On the first day, I suggested that I had never actually audited off a “body thetan” that was a “thetan” in the same sense as me. The next, I suggested they had been “entities.” On the third day, I asserted they were “mental mechanisms” — something like the stuck attention units in Science of Survival — and then decided that I had simply made the lot up, because of the evaluation foisted on me by the “technical” materials.” (“Never evaluate for the preclear” — now there’s a joke: “you have all of these engrams and body thetans, you see, and if you don’t find the money, your life will be ruined and your immortality will be in jeopardy.”)
To her credit, although she blanched, the auditor read her e-meter and made the proper indications. The list no longer read at all, so I was declared an Advanced Ability Level V completion. I then broke with tradition and asked if the case supervisor might allow me a PTS rundown.
In nine years, no one had ever even suggested that I might be “potential trouble source” (such a turn of phrase the man had!). I was a productive believer, with a variety of commendations and no serious Knowledge Reports. (Even my eventual SP declare supports this — I was declared for giving a single session without a “written case supervisor direction,” which admitted that I’d actually sought the permission of a C/S by phone, for an emergency session. That was it). I was used in the course rooms to demonstrate floating needles, because I was such a cheerful person.
The case supervisor decided to grant my request for a PTS Rundown. When asked who the Suppressive might be — and without prior determination — I offered up Ron Hubbard. Now this time, the auditor went very pale, indeed. Almost ghostly. She asked me to list any other possibilities, and I obliged, but no one else on the list made the needle even twitch. The “tech” is clear — she gulped before she announced, “I’d like to indicate that you are PTS to L. Ron Hubbard.”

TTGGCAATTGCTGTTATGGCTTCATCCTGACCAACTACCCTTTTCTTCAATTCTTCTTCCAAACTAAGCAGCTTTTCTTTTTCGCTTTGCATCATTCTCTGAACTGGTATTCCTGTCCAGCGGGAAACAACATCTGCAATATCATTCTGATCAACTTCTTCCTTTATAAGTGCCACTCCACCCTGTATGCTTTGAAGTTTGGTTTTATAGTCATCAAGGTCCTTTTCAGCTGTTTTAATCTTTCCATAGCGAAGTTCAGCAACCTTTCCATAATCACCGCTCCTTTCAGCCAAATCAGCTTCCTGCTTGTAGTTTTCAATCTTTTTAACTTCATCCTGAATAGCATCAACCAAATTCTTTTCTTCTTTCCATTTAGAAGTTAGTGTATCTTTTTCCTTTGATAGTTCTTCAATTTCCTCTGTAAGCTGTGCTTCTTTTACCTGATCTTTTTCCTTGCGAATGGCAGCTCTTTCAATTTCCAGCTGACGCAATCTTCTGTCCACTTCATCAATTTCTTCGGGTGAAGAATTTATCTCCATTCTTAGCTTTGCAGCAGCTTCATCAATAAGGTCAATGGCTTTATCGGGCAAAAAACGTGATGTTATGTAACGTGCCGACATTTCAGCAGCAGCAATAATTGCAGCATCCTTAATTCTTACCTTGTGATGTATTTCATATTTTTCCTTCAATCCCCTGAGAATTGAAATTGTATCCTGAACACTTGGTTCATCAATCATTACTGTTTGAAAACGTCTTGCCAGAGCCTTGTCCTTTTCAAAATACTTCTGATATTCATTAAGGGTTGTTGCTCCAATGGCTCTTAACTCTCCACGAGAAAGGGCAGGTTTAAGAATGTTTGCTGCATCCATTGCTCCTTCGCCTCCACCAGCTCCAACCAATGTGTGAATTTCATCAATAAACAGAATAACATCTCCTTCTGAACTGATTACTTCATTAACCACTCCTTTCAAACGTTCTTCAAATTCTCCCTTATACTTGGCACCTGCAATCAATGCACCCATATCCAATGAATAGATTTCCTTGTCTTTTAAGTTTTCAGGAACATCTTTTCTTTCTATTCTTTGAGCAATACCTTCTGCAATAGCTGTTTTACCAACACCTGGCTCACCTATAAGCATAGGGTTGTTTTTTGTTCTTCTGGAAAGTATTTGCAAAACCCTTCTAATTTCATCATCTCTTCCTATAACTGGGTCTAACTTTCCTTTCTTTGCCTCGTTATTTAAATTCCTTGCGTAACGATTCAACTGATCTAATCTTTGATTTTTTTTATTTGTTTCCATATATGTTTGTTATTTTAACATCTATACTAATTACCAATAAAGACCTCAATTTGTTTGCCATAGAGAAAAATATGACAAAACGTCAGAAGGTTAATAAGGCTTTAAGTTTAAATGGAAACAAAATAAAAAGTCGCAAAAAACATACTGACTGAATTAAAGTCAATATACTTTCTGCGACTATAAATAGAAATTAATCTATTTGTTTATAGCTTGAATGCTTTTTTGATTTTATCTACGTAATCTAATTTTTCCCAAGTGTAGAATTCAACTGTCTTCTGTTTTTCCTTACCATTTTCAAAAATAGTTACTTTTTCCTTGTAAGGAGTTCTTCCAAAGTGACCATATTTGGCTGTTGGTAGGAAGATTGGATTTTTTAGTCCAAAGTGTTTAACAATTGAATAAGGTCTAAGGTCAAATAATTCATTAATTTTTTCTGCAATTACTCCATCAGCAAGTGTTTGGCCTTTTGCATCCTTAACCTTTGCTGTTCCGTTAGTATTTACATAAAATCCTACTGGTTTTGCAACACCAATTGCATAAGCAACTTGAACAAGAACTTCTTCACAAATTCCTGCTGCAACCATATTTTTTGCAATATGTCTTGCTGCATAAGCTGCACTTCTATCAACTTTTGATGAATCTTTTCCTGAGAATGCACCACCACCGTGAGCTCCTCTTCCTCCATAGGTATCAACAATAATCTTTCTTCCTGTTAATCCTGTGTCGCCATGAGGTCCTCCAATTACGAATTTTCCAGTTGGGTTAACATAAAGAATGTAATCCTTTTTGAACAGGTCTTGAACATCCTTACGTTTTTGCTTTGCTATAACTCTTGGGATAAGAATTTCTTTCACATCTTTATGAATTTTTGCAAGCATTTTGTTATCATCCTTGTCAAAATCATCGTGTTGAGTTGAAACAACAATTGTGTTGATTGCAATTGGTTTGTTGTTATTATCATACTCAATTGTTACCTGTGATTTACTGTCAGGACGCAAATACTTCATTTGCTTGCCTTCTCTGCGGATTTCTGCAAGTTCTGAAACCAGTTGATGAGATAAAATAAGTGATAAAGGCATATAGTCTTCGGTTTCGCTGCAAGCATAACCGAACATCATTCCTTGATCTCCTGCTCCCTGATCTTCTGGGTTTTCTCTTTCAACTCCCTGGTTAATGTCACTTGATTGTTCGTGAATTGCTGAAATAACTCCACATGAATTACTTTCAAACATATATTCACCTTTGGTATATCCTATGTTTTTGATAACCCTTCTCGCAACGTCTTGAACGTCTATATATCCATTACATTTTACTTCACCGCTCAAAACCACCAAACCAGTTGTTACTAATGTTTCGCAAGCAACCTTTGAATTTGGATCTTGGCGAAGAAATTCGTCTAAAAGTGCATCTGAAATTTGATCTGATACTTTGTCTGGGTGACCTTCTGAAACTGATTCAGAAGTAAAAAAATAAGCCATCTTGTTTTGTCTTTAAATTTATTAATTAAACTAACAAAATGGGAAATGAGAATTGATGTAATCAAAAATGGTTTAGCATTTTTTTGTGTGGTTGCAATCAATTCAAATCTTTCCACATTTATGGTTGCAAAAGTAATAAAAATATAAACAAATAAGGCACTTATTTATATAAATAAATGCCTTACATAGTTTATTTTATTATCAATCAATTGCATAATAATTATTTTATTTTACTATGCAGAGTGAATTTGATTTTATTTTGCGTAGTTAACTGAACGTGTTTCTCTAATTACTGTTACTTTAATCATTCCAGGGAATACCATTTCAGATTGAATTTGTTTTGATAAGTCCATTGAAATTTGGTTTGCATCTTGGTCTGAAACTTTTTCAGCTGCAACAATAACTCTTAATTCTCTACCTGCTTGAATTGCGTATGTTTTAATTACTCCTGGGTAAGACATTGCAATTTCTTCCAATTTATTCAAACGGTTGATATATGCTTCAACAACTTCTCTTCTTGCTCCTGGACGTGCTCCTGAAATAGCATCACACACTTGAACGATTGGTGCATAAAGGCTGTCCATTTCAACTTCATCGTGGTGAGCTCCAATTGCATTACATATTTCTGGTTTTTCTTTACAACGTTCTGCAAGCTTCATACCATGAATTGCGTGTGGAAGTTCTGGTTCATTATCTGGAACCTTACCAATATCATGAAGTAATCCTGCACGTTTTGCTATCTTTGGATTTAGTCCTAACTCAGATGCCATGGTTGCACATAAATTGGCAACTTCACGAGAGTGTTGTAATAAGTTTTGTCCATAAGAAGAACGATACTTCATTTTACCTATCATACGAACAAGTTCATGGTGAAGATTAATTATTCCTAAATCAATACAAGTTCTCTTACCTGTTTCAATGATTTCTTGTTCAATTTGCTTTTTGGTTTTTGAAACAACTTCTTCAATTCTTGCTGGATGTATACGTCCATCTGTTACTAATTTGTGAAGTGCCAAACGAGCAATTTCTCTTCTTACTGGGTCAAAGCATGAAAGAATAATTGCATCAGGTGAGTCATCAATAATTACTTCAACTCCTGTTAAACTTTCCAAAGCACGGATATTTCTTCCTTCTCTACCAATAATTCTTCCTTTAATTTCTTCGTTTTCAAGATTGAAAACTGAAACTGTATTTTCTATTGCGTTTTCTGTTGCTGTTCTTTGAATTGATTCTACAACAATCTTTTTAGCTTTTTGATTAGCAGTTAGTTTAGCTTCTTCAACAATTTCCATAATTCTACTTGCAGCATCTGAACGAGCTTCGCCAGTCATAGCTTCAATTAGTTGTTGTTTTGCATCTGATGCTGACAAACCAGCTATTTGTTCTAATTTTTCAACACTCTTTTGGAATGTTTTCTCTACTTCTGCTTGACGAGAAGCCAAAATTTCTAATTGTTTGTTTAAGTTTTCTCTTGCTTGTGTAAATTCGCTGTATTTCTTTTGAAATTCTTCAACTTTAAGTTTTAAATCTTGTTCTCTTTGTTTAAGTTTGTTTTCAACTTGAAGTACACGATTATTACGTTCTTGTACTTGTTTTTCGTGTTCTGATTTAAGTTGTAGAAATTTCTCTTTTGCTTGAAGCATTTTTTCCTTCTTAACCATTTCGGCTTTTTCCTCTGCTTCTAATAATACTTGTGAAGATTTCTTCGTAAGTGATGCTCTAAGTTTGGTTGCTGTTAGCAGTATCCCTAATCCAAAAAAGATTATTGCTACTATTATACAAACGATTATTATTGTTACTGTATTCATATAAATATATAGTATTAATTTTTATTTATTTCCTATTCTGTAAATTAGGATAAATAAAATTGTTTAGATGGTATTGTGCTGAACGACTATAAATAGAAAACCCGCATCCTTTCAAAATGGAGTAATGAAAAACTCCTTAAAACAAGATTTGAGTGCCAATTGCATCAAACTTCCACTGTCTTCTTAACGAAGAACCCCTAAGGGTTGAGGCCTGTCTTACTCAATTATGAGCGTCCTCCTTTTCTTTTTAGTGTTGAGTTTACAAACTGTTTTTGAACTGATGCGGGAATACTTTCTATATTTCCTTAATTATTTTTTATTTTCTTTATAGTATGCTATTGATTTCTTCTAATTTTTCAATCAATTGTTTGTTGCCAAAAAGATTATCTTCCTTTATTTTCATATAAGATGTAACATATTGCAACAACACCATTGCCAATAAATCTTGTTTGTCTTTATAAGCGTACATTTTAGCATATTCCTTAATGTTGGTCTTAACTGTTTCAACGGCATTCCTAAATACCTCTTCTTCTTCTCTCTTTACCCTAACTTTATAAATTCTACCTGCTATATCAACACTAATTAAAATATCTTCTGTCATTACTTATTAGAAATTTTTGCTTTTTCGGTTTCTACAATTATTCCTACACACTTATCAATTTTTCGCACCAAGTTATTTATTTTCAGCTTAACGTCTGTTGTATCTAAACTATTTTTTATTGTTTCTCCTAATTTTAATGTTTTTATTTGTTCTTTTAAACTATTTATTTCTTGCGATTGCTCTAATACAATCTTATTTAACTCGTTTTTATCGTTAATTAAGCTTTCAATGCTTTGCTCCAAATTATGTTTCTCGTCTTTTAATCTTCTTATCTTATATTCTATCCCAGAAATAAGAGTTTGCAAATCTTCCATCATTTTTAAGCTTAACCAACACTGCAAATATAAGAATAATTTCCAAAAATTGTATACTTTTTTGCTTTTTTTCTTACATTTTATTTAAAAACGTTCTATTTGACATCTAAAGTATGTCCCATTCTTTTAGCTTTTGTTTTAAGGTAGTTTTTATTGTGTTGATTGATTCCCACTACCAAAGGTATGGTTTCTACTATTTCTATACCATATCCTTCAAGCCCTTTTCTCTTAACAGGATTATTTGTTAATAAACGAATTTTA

That was the last time that I ever picked up the cans (31 years ago). I’ve never felt the urge to pick them up again, not for a moment. It was a year before I realized the poetry: I had audited out Scientology. I had spent nine years under the suppressive influence of Ron Hubbard. Now, where do I attest? And can I write a success story?
The Garcia legal team: Free Mike Rinder!
We told you a few days ago that Tampa Federal Judge James D. Whittemore asked Luis and Rocio Garcia to submit a quick response to the Church of Scientology’s reasons for wanting former church spokesman Mike Rinder kept out of a deposition of a Scientology official in their fraud lawsuit.
The church had argued that Rinder should be kept out of the deposition of Scientology’s “International Justice Chief,” Mike Ellis, because although he’s been working as a consultant for the Garcia team, he’s a witness in the case himself.
But our legal experts had pointed out that Rinder is serving as an expert witness in the case, and so they tell us Scientology might have a hard time convincing Judge Whittemore to exclude him. Now, the Garcia team gives Whittemore even more reason to reject Scientology’s motion: They point out, for example, that Rinder’s own deposition (by the church) is scheduled a day before the questioning of Ellis — so sitting in on the IJC’s depo won’t have an effect on what Rinder says in his.
Here’s the document. Whittemore will likely render a speedy order on this, because these depositions are scheduled early in January, and the big evidentiary hearing about Scientology’s arbitration motion is happening on February 18.
Posted by Tony Ortega on December 20, 2014 at 07:00
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Learn about Scientology with our numerous series with experts…
UP THE BRIDGE (Claire Headley and Bruce Hines train us as Scientologists) 1, 2, 3, 4, 5, 6, 7, 8, 9, 10, 11, 12, 13, 14, 15, 16, 17, 18, 19, 20, 21, 22, 23, 24, 25, 26, 27, 28, 29, 30, 31, 32, 33, 34, 35, 36, 37, 38, 39, 40, 41, 42, 43, 44, 45, 46, 47, 48
SCIENTOLOGY MYTHBUSTING (Historian Jon Atack discusses key Scientology concepts) 1, 2, 3, 4, 5, 6, 7, 8, 9, 10, 11, 12, 13, 14, 15, 16, 17, 18, 19, 20, 21, 22, 23, 24, 25, 26, 27, 28, 29, 30, 31, 32, 33, 34, 35, 36, 37, 38, 39, 40, 41, 42, 43, 44, 45, 46, 47, 48, 49